Blind Strike











{September 4, 2007}   Cobra’s Lesson: Part II

Squirrel followed Cobra into an underground hollow. Cobra coiled himself around and around, folding back on his body until he resembled a spring. His head flared wide again. Squirrel pressed herself against the wall as far from him as possible.

“You follow me without questioning…?” said Cobra.

“I, Scorpion said I could trust you.”

“But, who is Scorpion?” Cobra’s tongue flicked out and back so quickly it resembled a flame to Squirrel, whose stomach was now heavy with dread. “Why do you trust him?”

Squirrel tried to be brave. She took a deep breath. “I had no choice. I just arrived and–”

“Wrong! You have choice. You lack power. You are alive right now only because you are too weak to give good sport. Ha! Helping. You come to me for helping? What do you think you are to me…a lovely soul, an apprentice? You are nothing but the lunch I can’t stomach. You don’t belong here, little Squirrel. But, you can stay until dark. Then be gone before I change my mind about your bony haunches.”

He left her just like that, trembling with fear and drinking the shame of her weakness. Cobra slithered further into his den, while Squirrel stayed put, breathing deeply. She stood that way for hours, afraid to move. Her gut roared its emptiness, but she quelled it, saying, “Be patient, stomach, it will soon be cooler. Then we can forage.”

From the tunnel Cobra had taken, an object bounced and skidded into the room. Squirrel could hardly believe her eyes: an acorn. She cradled the shiny nut in her paws, fell on her back, and tossed it into the air. Then, she tore into its soft flesh and chewed. Squirrel saved half for later, stuffing the uneaten portion into her cheek.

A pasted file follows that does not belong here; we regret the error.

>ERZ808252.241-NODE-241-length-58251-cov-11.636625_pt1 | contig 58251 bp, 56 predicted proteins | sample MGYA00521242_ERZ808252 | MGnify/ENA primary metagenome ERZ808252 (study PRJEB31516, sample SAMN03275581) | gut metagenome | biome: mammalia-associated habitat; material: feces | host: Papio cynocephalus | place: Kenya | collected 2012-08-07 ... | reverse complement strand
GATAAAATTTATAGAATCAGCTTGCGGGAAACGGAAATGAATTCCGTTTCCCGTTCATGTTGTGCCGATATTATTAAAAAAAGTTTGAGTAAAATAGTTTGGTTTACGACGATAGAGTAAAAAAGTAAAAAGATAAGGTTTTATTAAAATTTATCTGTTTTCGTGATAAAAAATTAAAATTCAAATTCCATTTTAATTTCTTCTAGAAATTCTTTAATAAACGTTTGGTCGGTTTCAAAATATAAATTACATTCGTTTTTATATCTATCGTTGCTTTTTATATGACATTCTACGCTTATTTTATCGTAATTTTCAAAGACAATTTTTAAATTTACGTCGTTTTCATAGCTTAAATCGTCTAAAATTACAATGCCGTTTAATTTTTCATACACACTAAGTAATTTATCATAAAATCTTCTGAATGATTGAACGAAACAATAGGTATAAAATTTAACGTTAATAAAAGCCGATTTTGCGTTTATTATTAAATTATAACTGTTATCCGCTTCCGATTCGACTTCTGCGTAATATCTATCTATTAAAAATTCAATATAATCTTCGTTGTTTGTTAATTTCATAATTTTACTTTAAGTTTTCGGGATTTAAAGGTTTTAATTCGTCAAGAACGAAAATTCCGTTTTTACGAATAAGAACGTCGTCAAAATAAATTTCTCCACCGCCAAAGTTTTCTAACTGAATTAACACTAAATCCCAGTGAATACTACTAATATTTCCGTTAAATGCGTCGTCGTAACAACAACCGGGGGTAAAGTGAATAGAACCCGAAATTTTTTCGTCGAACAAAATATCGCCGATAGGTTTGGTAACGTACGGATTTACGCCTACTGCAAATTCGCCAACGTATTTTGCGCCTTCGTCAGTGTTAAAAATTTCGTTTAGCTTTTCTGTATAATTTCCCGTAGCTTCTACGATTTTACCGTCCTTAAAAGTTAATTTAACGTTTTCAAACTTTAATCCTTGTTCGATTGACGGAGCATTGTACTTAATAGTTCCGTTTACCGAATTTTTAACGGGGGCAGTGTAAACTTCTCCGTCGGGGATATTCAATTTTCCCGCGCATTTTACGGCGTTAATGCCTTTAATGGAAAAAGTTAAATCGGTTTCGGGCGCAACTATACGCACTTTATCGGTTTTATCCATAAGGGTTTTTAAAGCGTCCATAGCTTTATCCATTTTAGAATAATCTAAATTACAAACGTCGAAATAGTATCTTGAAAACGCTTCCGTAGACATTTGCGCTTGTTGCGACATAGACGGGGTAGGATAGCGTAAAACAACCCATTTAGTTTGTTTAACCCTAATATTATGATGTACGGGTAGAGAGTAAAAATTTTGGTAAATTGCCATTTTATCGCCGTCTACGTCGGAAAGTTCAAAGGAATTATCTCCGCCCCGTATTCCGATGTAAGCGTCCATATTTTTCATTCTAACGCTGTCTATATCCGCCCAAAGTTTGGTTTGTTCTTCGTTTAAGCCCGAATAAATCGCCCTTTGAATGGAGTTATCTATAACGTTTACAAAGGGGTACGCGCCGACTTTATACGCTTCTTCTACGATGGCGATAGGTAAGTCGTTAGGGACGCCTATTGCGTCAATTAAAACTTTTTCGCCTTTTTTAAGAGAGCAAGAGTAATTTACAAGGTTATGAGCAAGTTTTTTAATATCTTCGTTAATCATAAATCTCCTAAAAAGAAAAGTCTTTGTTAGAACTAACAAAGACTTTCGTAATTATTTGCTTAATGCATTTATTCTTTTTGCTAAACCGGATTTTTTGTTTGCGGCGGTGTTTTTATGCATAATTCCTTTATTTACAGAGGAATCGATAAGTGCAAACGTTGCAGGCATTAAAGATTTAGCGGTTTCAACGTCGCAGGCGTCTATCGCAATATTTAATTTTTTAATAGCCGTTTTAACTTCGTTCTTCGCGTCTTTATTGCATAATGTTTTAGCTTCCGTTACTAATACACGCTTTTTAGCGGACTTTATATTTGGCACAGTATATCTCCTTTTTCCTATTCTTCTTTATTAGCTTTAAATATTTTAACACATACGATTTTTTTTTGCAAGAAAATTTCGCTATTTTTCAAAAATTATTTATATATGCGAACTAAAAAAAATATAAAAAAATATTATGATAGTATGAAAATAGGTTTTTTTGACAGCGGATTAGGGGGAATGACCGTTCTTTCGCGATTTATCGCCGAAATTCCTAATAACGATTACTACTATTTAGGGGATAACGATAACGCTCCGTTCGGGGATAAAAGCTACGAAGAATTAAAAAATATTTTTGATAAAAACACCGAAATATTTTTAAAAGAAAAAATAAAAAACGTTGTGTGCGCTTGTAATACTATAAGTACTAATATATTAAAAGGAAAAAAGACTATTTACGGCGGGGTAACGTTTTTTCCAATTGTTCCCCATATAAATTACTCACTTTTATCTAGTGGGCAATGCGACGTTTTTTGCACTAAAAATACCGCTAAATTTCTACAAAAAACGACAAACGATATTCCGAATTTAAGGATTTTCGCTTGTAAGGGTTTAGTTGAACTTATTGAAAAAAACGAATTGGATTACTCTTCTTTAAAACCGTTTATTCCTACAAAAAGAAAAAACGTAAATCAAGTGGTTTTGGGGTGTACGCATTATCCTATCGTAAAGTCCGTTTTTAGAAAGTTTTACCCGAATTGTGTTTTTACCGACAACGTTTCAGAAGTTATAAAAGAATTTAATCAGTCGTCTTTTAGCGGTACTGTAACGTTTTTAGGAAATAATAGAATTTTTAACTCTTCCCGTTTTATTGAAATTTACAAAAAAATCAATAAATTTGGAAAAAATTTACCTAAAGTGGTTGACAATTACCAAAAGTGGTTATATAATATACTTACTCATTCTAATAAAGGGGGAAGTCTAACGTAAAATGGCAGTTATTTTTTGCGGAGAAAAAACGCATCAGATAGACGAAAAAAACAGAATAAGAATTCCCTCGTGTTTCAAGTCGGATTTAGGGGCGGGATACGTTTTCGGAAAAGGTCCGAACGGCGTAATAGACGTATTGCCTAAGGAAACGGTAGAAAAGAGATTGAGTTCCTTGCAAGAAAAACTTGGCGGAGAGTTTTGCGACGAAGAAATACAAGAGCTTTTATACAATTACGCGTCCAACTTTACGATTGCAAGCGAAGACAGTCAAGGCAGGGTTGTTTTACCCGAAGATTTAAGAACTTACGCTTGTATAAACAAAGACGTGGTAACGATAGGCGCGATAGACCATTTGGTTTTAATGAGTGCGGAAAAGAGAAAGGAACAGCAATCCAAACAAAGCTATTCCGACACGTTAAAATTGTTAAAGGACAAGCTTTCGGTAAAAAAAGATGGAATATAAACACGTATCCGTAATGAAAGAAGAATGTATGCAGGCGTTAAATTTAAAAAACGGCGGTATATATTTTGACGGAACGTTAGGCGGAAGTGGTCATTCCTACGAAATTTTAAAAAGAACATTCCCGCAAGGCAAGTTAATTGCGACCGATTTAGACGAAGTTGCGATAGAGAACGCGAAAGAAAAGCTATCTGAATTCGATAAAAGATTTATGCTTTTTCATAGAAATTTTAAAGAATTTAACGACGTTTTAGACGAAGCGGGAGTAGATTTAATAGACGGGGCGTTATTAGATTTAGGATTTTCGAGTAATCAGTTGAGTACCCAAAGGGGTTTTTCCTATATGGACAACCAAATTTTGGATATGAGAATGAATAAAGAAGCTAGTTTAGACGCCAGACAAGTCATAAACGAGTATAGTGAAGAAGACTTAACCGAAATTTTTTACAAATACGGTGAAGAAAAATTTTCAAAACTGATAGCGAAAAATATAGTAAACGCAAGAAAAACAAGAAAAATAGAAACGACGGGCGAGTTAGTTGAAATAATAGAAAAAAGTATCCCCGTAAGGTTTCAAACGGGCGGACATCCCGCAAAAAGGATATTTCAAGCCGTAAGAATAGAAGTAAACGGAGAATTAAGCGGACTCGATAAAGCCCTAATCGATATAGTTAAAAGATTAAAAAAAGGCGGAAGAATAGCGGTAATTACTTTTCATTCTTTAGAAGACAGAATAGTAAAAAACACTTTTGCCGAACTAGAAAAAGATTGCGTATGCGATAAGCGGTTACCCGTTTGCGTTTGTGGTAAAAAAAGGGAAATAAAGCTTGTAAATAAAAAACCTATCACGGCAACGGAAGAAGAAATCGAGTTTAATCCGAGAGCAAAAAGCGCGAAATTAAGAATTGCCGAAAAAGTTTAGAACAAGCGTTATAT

“Thank you!” she dared to call out to Cobra, who hissed long and low, and whispered, “What you should say, what you should want to know, is where? Where did I get it? Not far from here, little one. Not far. The desert is tricksy, a shifting mirage, but sweet nuts lie in hidden parts, mmmmn.”

Squirrel tried to imagine an oasis surrounded by oak trees. She couldn’t believe an acorn had gotten into Cobra’s desert lair. Around her, the air was cooling off, and Squirrel decided she should go out in search of water and more food. As she tiptoed around the corner, towards the opening above, Cobra called from behind her, “That’s more like it. Yes….”

Squirrel poked her head out of the tunnel’s entrance, into the orange dusklight. She sniffed the air for any trace of water, and felt drawn towards the westward horizon.

And that is the way she took, following her own nose.

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